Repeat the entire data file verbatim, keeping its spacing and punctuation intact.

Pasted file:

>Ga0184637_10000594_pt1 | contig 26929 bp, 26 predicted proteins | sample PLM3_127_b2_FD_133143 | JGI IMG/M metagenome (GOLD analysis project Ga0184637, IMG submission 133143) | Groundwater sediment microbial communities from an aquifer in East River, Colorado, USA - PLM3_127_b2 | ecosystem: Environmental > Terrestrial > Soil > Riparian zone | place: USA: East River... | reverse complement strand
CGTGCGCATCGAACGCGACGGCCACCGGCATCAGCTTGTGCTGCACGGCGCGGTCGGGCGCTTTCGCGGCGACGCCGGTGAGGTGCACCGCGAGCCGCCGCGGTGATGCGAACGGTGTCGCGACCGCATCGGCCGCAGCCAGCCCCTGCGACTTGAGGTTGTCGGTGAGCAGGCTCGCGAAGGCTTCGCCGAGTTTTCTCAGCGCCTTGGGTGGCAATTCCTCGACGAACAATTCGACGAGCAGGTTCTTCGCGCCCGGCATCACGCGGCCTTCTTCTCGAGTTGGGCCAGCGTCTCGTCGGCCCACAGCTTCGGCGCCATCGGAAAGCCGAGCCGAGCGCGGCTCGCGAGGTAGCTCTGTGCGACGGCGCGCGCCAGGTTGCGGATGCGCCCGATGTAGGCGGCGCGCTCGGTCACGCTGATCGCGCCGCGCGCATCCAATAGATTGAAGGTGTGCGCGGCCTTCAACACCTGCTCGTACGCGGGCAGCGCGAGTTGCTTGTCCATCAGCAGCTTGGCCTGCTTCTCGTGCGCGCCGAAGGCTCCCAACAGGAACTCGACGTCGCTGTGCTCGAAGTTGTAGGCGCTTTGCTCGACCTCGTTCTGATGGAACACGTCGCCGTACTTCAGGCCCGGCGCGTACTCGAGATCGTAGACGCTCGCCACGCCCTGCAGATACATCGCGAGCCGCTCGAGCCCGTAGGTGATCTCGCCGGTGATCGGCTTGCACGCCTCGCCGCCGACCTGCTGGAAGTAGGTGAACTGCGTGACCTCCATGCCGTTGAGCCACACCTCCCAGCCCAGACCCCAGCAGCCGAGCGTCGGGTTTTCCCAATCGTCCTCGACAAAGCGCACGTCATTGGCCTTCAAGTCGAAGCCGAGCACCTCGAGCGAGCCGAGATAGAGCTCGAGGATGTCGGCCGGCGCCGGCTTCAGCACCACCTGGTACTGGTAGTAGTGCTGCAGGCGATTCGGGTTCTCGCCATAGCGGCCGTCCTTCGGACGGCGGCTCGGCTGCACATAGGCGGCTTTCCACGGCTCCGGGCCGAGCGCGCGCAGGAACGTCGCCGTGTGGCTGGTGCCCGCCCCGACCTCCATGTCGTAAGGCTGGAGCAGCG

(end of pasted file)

>Ga0184637_10000594_pt1 | contig 26929 bp, 26 predicted proteins | sample PLM3_127_b2_FD_133143 | JGI IMG/M metagenome (GOLD analysis project Ga0184637, IMG submission 133143) | Groundwater sediment microbial communities from an aquifer in East River, Colorado, USA - PLM3_127_b2 | ecosystem: Environmental > Terrestrial > Soil > Riparian zone | place: USA: East River... | reverse complement strand
CGTGCGCATCGAACGCGACGGCCACCGGCATCAGCTTGTGCTGCACGGCGCGGTCGGGCGCTTTCGCGGCGACGCCGGTGAGGTGCACCGCGAGCCGCCGCGGTGATGCGAACGGTGTCGCGACCGCATCGGCCGCAGCCAGCCCCTGCGACTTGAGGTTGTCGGTGAGCAGGCTCGCGAAGGCTTCGCCGAGTTTTCTCAGCGCCTTGGGTGGCAATTCCTCGACGAACAATTCGACGAGCAGGTTCTTCGCGCCCGGCATCACGCGGCCTTCTTCTCGAGTTGGGCCAGCGTCTCGTCGGCCCACAGCTTCGGCGCCATCGGAAAGCCGAGCCGAGCGCGGCTCGCGAGGTAGCTCTGTGCGACGGCGCGCGCCAGGTTGCGGATGCGCCCGATGTAGGCGGCGCGCTCGGTCACGCTGATCGCGCCGCGCGCATCCAATAGATTGAAGGTGTGCGCGGCCTTCAACACCTGCTCGTACGCGGGCAGCGCGAGTTGCTTGTCCATCAGCAGCTTGGCCTGCTTCTCGTGCGCGCCGAAGGCTCCCAACAGGAACTCGACGTCGCTGTGCTCGAAGTTGTAGGCGCTTTGCTCGACCTCGTTCTGATGGAACACGTCGCCGTACTTCAGGCCCGGCGCGTACTCGAGATCGTAGACGCTCGCCACGCCCTGCAGATACATCGCGAGCCGCTCGAGCCCGTAGGTGATCTCGCCGGTGATCGGCTTGCACGCCTCGCCGCCGACCTGCTGGAAGTAGGTGAACTGCGTGACCTCCATGCCGTTGAGCCACACCTCCCAGCCCAGACCCCAGCAGCCGAGCGTCGGGTTTTCCCAATCGTCCTCGACAAAGCGCACGTCATTGGCCTTCAAGTCGAAGCCGAGCACCTCGAGCGAGCCGAGATAGAGCTCGAGGATGTCGGCCGGCGCCGGCTTCAGCACCACCTGGTACTGGTAGTAGTGCTGCAGGCGATTCGGGTTCTCGCCATAGCGGCCGTCCTTCGGACGGCGGCTCGGCTGCACATAGGCGGCTTTCCACGGCTCCGGGCCGAGCGCGCGCAGGAACGTCGCCGTGTGGCTGGTGCCCGCCCCGACCTCCATGTCGTAAGGCTGGAGCAGCG